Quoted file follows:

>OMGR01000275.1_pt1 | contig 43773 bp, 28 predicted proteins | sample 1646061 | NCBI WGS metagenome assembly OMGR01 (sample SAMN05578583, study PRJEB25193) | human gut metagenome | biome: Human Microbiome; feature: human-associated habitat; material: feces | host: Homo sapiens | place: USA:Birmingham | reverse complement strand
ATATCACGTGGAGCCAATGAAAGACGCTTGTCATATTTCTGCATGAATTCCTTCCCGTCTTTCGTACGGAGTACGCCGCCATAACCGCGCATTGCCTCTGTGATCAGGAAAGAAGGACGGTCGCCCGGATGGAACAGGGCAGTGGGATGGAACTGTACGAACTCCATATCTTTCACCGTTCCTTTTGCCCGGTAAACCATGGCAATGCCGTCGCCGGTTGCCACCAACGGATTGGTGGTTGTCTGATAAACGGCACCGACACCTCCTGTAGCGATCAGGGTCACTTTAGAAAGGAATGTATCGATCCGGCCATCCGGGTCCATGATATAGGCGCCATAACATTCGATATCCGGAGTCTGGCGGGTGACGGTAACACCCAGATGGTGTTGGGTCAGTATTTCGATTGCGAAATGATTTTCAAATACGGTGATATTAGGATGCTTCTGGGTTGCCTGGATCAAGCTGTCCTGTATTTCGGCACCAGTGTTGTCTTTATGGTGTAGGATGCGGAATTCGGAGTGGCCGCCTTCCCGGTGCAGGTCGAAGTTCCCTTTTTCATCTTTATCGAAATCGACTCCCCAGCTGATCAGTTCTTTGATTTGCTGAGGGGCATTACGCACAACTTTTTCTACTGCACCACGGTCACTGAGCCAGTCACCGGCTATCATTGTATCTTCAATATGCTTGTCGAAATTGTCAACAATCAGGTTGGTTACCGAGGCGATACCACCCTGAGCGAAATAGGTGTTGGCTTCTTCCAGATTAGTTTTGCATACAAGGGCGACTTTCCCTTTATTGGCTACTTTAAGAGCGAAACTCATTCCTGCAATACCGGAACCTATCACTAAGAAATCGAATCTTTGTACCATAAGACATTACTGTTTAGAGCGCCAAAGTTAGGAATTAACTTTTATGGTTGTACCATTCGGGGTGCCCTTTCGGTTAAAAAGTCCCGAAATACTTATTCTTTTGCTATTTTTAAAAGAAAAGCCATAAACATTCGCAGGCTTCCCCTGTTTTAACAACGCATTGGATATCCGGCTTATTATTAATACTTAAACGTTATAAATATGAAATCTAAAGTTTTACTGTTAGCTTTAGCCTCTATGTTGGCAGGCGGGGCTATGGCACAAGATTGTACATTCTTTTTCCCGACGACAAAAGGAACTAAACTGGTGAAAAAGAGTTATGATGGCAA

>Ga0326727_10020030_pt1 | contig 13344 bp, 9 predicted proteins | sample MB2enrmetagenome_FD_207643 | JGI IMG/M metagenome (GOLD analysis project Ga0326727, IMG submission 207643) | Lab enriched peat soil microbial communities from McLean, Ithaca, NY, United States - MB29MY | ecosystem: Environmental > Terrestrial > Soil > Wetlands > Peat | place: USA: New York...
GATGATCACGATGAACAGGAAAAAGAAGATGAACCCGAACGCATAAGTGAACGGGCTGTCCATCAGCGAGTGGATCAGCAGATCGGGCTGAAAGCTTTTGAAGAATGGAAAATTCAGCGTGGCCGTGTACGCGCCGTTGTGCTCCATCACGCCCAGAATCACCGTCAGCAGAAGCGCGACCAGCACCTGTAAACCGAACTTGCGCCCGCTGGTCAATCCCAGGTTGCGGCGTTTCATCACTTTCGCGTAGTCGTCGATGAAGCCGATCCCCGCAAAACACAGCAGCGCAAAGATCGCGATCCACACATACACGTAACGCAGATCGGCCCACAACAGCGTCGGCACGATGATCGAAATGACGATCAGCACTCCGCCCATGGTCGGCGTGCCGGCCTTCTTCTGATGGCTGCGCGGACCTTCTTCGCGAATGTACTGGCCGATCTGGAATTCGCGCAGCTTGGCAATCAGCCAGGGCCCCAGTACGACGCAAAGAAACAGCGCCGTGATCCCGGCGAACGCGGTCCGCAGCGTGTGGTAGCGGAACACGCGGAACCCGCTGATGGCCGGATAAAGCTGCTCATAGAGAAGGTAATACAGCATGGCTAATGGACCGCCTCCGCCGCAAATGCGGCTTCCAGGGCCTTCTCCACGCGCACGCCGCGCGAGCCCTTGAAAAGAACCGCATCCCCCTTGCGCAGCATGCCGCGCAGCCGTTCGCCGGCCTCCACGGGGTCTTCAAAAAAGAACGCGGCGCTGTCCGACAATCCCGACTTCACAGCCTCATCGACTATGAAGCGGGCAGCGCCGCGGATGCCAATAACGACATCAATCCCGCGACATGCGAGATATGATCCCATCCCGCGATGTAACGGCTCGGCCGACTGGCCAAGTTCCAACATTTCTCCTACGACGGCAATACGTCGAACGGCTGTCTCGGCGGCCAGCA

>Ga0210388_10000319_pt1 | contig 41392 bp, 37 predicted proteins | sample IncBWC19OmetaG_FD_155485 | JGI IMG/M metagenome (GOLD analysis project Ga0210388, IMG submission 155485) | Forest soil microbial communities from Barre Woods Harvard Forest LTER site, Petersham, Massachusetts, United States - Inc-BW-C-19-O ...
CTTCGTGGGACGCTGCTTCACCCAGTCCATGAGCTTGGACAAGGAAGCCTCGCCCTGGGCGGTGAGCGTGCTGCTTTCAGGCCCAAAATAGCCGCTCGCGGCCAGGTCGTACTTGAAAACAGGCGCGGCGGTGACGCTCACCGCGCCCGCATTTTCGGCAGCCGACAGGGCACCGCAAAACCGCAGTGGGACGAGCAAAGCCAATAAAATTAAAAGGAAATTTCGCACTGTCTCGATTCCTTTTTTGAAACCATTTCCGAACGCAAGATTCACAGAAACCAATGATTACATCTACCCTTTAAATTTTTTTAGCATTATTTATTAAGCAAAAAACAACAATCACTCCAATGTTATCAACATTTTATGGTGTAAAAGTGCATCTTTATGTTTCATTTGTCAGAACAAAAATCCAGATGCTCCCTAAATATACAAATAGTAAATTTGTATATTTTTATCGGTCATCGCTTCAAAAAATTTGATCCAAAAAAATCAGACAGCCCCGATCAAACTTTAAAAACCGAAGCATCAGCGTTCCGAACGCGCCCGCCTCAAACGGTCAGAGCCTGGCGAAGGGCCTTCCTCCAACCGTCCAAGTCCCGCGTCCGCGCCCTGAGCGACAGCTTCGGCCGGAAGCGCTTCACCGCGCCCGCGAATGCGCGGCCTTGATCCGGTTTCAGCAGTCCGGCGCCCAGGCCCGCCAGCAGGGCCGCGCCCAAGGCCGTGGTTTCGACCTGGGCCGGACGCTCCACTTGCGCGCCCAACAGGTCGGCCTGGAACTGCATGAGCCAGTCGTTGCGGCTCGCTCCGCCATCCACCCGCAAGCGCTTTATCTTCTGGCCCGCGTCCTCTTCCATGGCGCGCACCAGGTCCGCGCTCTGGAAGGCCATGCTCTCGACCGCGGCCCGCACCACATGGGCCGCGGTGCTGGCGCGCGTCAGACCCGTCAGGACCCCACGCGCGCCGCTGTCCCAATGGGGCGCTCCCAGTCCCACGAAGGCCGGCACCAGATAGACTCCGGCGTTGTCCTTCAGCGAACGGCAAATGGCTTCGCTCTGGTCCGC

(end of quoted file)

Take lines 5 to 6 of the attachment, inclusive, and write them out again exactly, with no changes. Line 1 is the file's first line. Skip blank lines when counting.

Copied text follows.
>Ga0210388_10000319_pt1 | contig 41392 bp, 37 predicted proteins | sample IncBWC19OmetaG_FD_155485 | JGI IMG/M metagenome (GOLD analysis project Ga0210388, IMG submission 155485) | Forest soil microbial communities from Barre Woods Harvard Forest LTER site, Petersham, Massachusetts, United States - Inc-BW-C-19-O ...
CTTCGTGGGACGCTGCTTCACCCAGTCCATGAGCTTGGACAAGGAAGCCTCGCCCTGGGCGGTGAGCGTGCTGCTTTCAGGCCCAAAATAGCCGCTCGCGGCCAGGTCGTACTTGAAAACAGGCGCGGCGGTGACGCTCACCGCGCCCGCATTTTCGGCAGCCGACAGGGCACCGCAAAACCGCAGTGGGACGAGCAAAGCCAATAAAATTAAAAGGAAATTTCGCACTGTCTCGATTCCTTTTTTGAAACCATTTCCGAACGCAAGATTCACAGAAACCAATGATTACATCTACCCTTTAAATTTTTTTAGCATTATTTATTAAGCAAAAAACAACAATCACTCCAATGTTATCAACATTTTATGGTGTAAAAGTGCATCTTTATGTTTCATTTGTCAGAACAAAAATCCAGATGCTCCCTAAATATACAAATAGTAAATTTGTATATTTTTATCGGTCATCGCTTCAAAAAATTTGATCCAAAAAAATCAGACAGCCCCGATCAAACTTTAAAAACCGAAGCATCAGCGTTCCGAACGCGCCCGCCTCAAACGGTCAGAGCCTGGCGAAGGGCCTTCCTCCAACCGTCCAAGTCCCGCGTCCGCGCCCTGAGCGACAGCTTCGGCCGGAAGCGCTTCACCGCGCCCGCGAATGCGCGGCCTTGATCCGGTTTCAGCAGTCCGGCGCCCAGGCCCGCCAGCAGGGCCGCGCCCAAGGCCGTGGTTTCGACCTGGGCCGGACGCTCCACTTGCGCGCCCAACAGGTCGGCCTGGAACTGCATGAGCCAGTCGTTGCGGCTCGCTCCGCCATCCACCCGCAAGCGCTTTATCTTCTGGCCCGCGTCCTCTTCCATGGCGCGCACCAGGTCCGCGCTCTGGAAGGCCATGCTCTCGACCGCGGCCCGCACCACATGGGCCGCGGTGCTGGCGCGCGTCAGACCCGTCAGGACCCCACGCGCGCCGCTGTCCCAATGGGGCGCTCCCAGTCCCACGAAGGCCGGCACCAGATAGACTCCGGCGTTGTCCTTCAGCGAACGGCAAATGGCTTCGCTCTGGTCCGC